It looks like you're using an Ad Blocker.

Please white-list or disable AboveTopSecret.com in your ad-blocking tool.

Thank you.

 

Some features of ATS will be disabled while you continue to use an ad-blocker.

 

Is it possible to see the stars ?? Time-question!!!

page: 1
0
<<   2 >>

log in

join
share:

posted on Apr, 3 2004 @ 02:48 AM
link   
Hello there, I was wondering something:

When we look at the stars the light we se are at least some years old, a teacher in the small classes once told us that some of the stars was hundered years old. I mean they could have died and it took the light so many years to come here.
I read in a post about timetraveling that the light from the sun is a few minutes away.

If we look in a telescope and look at a specific star it doesn't have to exist ??? I don't really get it, how can we look at something that doen't exist. Would the star we see in the telescope be at exact same spot as when it send out the light ???
Or would it look like it has comed closer, so it is only a halucination we look at in the light???
Or can we at all see the stars if we could zoom in???


Lets say that an explosion happens on earth. A few minutes after we would see it on earth.... Right ???
What if we look in a telescope and an explosion happens would it then be an explosion that happened 4 minutes ago or just now ???

If it, in the telescope is happening "right now" we could warn ourself so that in a few minutes we would see an explosion, wouldn't that to be looking into the future ???

Then I come to think about all this with time and stuff, where is time specified ??? Is it on earth or in the middle of our galaxy or is it in the middle of the universe ??? Where does time start ?

Weird.. See you all. I would be interested in cool links about time and stuff if you got some.

-Quane
Cya




posted on Apr, 3 2004 @ 03:03 AM
link   
Light takes time to travel through space, just like sound takes time to travel through the atmosphere. It's basically like when you see a flash of lightning but don't hear the thunder until a few seconds later. The light we see from the sun takes about 8 minutes to reach the earth. The light we see from stars is even older, because of the time it takes to travel from the star to Earth. Light from some objects, like quasars, can be billions of years old before it reaches our planet.


jhh

posted on Apr, 3 2004 @ 03:05 AM
link   
What if a star is moving towards the earth? Eventually two stars may be seen for a split second when the speed of the light and the speed of the past light meet up. But yeah, no matter how you try to view the light, it is in the past. Even objects close to us, we are seeing nanoseconds in the past.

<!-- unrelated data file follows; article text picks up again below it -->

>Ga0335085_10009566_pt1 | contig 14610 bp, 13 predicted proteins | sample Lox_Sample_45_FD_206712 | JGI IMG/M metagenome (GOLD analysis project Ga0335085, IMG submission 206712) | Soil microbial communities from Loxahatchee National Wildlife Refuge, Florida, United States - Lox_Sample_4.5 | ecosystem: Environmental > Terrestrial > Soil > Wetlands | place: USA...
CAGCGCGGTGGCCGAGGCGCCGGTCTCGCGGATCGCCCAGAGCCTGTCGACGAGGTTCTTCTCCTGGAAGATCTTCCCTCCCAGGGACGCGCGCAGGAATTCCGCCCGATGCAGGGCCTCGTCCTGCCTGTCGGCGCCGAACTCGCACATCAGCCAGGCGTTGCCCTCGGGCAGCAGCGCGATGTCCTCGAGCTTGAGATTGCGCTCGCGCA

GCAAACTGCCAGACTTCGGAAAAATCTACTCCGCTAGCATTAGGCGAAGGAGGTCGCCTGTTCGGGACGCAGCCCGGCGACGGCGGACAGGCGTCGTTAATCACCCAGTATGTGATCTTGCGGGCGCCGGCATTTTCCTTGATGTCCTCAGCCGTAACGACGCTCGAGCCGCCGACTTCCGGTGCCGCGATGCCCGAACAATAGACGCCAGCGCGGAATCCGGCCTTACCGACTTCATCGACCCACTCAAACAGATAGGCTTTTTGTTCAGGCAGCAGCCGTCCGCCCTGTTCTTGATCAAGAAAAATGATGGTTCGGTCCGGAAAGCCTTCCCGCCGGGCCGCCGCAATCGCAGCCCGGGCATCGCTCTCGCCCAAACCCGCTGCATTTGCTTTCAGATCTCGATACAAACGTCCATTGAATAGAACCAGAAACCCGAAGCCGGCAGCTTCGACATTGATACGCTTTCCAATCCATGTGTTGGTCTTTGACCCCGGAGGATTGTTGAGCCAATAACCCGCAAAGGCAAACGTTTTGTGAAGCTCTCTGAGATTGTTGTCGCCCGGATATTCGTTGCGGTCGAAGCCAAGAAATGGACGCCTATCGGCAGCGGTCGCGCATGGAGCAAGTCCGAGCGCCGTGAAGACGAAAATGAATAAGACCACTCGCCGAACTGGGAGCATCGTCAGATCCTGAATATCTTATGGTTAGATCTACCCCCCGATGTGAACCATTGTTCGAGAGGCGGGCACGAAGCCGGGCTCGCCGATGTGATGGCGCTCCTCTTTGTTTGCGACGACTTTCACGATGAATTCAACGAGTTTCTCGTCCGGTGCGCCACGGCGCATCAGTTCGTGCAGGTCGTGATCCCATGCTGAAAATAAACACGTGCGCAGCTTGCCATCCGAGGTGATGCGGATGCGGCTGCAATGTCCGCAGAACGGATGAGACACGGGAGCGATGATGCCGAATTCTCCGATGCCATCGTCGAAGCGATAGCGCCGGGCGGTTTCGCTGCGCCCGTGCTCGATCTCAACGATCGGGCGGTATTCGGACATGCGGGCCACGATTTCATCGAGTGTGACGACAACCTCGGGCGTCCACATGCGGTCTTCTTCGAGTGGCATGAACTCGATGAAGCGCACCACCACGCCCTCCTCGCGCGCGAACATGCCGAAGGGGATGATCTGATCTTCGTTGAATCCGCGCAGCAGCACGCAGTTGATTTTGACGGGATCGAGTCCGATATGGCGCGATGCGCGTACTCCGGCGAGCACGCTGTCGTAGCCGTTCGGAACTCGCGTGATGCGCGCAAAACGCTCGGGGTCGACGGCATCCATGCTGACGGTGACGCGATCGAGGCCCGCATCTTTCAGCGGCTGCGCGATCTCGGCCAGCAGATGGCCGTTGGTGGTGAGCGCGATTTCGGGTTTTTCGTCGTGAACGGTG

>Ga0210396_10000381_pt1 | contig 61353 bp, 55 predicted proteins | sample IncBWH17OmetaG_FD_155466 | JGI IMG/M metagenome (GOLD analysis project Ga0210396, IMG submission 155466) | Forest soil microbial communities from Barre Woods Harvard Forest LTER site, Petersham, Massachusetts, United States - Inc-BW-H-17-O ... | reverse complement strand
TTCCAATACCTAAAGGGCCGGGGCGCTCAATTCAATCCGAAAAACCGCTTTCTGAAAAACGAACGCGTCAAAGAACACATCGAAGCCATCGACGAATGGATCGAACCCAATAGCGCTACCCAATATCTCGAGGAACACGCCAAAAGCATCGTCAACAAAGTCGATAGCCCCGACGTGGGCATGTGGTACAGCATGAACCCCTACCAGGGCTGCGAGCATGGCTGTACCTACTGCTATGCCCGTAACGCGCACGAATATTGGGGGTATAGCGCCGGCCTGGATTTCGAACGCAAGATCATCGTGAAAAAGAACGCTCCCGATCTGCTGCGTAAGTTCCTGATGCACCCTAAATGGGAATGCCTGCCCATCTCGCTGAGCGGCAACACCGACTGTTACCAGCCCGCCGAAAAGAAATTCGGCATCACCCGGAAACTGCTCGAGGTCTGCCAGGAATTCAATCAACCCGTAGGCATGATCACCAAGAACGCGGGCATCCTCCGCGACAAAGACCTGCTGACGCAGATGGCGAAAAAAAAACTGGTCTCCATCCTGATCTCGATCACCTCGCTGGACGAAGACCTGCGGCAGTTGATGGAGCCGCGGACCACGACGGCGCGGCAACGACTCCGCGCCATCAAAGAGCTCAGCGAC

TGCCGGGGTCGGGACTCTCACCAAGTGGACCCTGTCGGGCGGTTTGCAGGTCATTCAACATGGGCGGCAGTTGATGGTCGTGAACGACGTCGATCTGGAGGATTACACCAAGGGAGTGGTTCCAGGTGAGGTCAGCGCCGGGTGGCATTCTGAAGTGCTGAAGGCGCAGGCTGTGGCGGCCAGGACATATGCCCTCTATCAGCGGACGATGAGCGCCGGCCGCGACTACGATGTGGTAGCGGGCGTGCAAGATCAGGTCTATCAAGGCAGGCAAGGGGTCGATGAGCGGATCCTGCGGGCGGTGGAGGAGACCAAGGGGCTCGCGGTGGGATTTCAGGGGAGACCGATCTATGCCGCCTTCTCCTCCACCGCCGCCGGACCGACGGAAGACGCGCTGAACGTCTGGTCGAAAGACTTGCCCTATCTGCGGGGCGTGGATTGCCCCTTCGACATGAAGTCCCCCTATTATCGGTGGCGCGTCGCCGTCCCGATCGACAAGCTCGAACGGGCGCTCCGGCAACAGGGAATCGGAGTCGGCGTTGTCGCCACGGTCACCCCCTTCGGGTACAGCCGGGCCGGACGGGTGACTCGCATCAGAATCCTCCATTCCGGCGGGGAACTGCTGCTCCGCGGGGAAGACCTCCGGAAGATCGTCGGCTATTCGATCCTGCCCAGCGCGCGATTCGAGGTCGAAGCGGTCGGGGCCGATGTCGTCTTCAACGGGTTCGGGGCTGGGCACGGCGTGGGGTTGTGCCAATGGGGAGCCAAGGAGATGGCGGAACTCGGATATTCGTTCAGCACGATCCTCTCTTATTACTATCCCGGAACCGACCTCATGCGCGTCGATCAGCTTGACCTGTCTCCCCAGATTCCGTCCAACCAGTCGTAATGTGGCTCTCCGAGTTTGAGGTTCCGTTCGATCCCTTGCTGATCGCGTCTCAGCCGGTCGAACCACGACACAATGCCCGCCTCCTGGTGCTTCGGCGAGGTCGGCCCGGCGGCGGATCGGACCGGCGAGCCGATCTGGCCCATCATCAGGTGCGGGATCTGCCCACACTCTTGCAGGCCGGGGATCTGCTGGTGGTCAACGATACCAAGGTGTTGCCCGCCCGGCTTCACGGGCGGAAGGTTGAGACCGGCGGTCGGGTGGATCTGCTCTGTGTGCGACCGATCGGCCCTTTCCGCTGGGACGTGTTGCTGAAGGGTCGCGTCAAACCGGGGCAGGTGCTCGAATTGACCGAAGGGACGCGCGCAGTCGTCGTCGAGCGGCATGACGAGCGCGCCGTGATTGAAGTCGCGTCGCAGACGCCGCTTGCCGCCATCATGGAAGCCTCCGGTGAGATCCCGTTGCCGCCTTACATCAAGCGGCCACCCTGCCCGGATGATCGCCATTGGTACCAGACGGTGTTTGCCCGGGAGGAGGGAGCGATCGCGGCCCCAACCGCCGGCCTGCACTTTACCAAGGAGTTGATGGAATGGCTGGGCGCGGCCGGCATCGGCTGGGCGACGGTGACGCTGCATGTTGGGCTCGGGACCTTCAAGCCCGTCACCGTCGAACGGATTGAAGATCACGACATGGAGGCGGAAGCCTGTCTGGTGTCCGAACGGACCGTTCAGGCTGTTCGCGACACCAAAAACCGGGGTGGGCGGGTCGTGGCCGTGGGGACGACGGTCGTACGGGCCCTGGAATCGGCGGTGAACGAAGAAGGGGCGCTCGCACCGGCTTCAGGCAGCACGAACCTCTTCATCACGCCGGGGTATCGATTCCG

posted on Apr, 3 2004 @ 03:16 AM
link   
Stars do not move towards the Earth at or above the speed of light.

I suggest Space.com. They have all kinds of information.

www.space.com...


jhh

posted on Apr, 3 2004 @ 03:18 AM
link   
doesn't have to be a star. A simple astroid or any other object will do.



posted on Apr, 3 2004 @ 03:40 AM
link   
The first thing you must learn is that there is NO universal time. We all carry our own times with us in effect.
Read Me

If a light source is moving towards or away from the observer the light will experience a doppler shift; light is the same velocity no matter what(a constant)
Read Me



posted on Apr, 3 2004 @ 03:53 AM
link   
Here's an interesting site on the theory of absolute space-time.

www.absolute-space-time.net...



posted on Apr, 3 2004 @ 07:23 AM
link   
Stars coming towards earth, has a light shift to the RED spectrum. If the star was going away from earth, it would shift to blue.



posted on Apr, 3 2004 @ 07:43 AM
link   
I think our friend here simply isn't comprehending distance in space....

Did you know that when you look at the sun, you are actually seeing light minutes old (I think like 8 1/2 or 9 1/2 minutes, something like that)....???

The NEAREST star is light years away.... Think about it...with a light year being the distance light travels in a YEAR! The Sun is about 93 million miles from the Earth (again, from memory, so forgive any off miles there...) and that's a few minutes for light. So, if it took years??? When we look at the sky, we're only seeing the light from those stars, not the stars themselves.... Many of them may not even physically exist anymore, but the light from them just got here....

Think of it as a letter. An elderly woman writes a letter to her son, puts it in the post office, then dies that night. Her son gets a letter in two days. How does a dead woman send a letter? You see?

When you see ANYTHING, it's just your brain interpreting light signals. For all we know, the sky is really red, but the human eye sees it as blue, hehe... You see, I'm color blind, and a friend of mine has a grey dog. However to me, it's a green dog! I swear to God, that dog looks hunter green to me! Now I know it isn't really green, but it damn sure looks it to me!



posted on Apr, 3 2004 @ 07:45 AM
link   

Originally posted by Gazrok
I think our friend here simply isn't comprehending distance in space....

Did you know that when you look at the sun, you are actually seeing light minutes old (I think like 8 1/2 or 9 1/2 minutes, something like that)....???

The NEAREST star is light years away.... Think about it...with a light year being the distance light travels in a YEAR! The Sun is about 93 million miles from the Earth (again, from memory, so forgive any off miles there...) and that's a few minutes for light.